University of Sussex
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On the intrinsic control properties of muscle and relexes: exploring the interaction between neural and musculoskeletal dynamics in the framework of the equilbrium-point hypothesis

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posted on 2023-06-07, 15:41 authored by Thomas Buhrmann
The aim of this thesis is to examine the relationship between the intrinsic dynamics of the body and its neural control. Specifically, it investigates the influence of musculoskeletal properties on the control signals needed for simple goal-directed movements in the framework of the equilibriumpoint (EP) hypothesis. To this end, muscle models of varying complexity are studied in isolation and when coupled to feedback laws derived from the EP hypothesis. It is demonstrated that the dynamical landscape formed by non-linear musculoskeletal models features a stable attractor in joint space whose properties, such as position, stiffness and viscosity, can be controlled through differential- and co-activation of antagonistic muscles. The emergence of this attractor creates a new level of control that reduces the system’s degrees of freedom and thus constitutes a low-level motor synergy. It is described how the properties of this stable equilibrium, as well as transient movement dynamics, depend on the various modelling assumptions underlying the muscle model. The EP hypothesis is then tested on a chosen musculoskeletal model by using an optimal feedback control approach: genetic algorithm optimisation is used to identify feedback gains that produce smooth single- and multijoint movements of varying amplitude and duration. The importance of different feedback components is studied for reproducing invariants observed in natural movement kinematics. The resulting controllers are demonstrated to cope with a plausible range of reflex delays, predict the use of velocity-error feedback for the fastest movements, and suggest that experimentally observed triphasic muscle bursts are an emergent feature rather than centrally planned. Also, control schemes which allow for simultaneous control of movement duration and distance are identified. Lastly, it is shown that the generic formulation of the EP hypothesis fails to account for the interaction torques arising in multijoint movements. Extensions are proposed which address this shortcoming while maintaining its two basic assumptions: control signals in positional rather than force-based frames of reference; and the primacy of control properties intrinsic to the body over internal models. It is concluded that the EP hypothesis cannot be rejected for single- or multijoint reaching movements based on claims that predicted movement kinematics are unrealistic.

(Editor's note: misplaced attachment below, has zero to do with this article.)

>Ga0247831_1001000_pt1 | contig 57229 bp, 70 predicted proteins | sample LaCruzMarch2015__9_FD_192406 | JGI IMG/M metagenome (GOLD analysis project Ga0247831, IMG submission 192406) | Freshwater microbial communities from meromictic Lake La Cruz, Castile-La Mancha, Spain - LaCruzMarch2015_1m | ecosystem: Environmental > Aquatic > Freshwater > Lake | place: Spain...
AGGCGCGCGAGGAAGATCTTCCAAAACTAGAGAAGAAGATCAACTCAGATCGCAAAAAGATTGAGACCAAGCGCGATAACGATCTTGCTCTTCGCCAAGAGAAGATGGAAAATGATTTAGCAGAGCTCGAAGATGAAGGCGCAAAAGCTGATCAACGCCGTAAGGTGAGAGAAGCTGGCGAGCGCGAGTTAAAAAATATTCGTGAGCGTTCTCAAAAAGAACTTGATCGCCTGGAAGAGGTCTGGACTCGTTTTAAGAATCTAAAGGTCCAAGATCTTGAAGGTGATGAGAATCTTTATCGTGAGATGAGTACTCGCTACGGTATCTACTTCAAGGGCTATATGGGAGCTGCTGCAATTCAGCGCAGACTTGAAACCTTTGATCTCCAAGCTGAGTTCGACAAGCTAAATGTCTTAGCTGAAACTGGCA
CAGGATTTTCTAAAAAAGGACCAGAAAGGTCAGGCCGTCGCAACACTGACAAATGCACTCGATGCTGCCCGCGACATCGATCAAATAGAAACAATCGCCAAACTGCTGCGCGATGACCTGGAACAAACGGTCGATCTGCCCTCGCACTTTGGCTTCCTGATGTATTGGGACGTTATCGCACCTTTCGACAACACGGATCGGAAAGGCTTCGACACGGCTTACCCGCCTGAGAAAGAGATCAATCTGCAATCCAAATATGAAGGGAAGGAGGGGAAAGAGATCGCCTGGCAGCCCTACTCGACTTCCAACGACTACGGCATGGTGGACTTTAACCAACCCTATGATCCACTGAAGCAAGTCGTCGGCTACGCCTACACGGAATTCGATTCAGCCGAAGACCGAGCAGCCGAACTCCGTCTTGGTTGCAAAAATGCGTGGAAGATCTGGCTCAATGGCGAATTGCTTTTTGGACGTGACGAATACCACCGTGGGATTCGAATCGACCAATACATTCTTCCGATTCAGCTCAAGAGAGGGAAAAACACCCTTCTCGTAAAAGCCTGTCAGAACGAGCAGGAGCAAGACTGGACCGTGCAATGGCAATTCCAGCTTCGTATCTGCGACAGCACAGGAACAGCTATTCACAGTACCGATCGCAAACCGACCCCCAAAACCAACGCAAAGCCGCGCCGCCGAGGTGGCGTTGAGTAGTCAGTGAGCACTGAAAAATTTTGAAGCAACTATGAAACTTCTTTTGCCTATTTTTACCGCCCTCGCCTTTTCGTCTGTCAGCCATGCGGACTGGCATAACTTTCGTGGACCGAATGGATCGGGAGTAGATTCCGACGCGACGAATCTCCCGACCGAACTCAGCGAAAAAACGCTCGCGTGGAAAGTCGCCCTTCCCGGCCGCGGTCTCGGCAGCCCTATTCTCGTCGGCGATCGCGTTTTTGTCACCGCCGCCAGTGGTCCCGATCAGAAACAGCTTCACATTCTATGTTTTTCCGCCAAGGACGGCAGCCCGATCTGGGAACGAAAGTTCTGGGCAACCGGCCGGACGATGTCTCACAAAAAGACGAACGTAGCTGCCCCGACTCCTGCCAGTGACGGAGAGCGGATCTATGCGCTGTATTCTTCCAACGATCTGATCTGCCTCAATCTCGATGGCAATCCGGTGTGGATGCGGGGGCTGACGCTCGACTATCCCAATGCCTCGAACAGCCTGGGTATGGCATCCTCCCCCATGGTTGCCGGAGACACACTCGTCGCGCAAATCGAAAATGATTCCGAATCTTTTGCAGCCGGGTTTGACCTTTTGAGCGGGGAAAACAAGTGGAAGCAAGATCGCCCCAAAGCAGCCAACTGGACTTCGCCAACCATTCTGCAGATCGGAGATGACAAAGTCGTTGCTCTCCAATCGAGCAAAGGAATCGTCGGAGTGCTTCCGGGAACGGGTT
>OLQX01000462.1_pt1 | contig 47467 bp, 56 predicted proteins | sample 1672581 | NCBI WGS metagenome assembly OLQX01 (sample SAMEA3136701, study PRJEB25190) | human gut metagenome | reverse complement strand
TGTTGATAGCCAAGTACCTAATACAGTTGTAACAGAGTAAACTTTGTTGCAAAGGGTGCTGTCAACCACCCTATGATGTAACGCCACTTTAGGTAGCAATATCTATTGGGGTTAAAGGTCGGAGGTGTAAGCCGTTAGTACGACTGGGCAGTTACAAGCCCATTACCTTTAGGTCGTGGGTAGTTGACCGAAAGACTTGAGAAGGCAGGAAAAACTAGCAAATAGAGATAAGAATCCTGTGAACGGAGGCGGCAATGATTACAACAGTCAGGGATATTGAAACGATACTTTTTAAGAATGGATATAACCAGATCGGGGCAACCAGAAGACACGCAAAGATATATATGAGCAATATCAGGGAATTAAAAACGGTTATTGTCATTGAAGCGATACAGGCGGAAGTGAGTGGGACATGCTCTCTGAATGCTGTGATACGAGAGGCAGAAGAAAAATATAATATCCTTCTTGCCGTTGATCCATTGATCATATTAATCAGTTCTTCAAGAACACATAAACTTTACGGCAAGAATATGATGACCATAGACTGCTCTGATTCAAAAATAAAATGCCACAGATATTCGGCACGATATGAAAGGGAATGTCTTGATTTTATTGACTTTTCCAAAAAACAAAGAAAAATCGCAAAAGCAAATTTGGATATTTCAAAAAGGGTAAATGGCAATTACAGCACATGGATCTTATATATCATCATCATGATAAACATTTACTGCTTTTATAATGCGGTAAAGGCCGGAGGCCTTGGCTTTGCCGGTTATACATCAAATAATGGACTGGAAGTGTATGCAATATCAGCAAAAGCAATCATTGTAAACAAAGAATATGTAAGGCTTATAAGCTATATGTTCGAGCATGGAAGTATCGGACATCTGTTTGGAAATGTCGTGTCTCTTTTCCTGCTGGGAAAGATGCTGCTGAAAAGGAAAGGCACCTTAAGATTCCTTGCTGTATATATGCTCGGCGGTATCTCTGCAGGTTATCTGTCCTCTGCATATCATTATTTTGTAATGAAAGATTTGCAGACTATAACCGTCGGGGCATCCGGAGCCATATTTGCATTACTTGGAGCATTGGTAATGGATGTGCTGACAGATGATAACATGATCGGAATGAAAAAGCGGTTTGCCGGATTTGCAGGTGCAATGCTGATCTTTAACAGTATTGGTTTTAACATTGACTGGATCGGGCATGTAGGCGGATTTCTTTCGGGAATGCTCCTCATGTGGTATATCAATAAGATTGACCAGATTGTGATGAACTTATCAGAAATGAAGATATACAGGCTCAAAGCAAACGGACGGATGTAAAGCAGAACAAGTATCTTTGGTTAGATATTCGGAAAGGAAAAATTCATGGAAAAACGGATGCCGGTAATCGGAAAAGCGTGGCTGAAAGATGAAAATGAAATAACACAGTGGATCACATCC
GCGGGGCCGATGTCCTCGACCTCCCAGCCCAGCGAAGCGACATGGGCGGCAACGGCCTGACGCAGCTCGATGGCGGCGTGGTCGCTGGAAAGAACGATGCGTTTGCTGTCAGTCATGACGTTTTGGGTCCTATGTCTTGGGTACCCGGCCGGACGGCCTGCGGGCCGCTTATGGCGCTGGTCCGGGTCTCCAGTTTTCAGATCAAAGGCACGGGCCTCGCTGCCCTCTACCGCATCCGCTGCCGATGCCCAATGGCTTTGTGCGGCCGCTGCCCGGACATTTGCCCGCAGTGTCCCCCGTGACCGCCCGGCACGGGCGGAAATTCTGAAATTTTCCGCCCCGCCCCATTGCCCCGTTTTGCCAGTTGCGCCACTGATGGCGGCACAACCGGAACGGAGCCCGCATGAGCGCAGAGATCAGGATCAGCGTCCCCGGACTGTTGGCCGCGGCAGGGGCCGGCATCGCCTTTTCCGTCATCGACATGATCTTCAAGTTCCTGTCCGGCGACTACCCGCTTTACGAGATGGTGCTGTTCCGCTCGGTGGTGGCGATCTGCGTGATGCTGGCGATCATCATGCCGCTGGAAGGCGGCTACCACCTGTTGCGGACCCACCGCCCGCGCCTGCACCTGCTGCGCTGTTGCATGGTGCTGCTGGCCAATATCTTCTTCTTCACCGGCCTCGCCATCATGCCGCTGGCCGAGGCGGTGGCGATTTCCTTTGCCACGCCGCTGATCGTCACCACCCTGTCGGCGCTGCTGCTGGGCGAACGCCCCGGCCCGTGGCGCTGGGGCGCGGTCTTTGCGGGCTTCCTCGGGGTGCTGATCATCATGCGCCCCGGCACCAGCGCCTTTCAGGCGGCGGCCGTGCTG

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  • doctoral

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  • eng


University of Sussex

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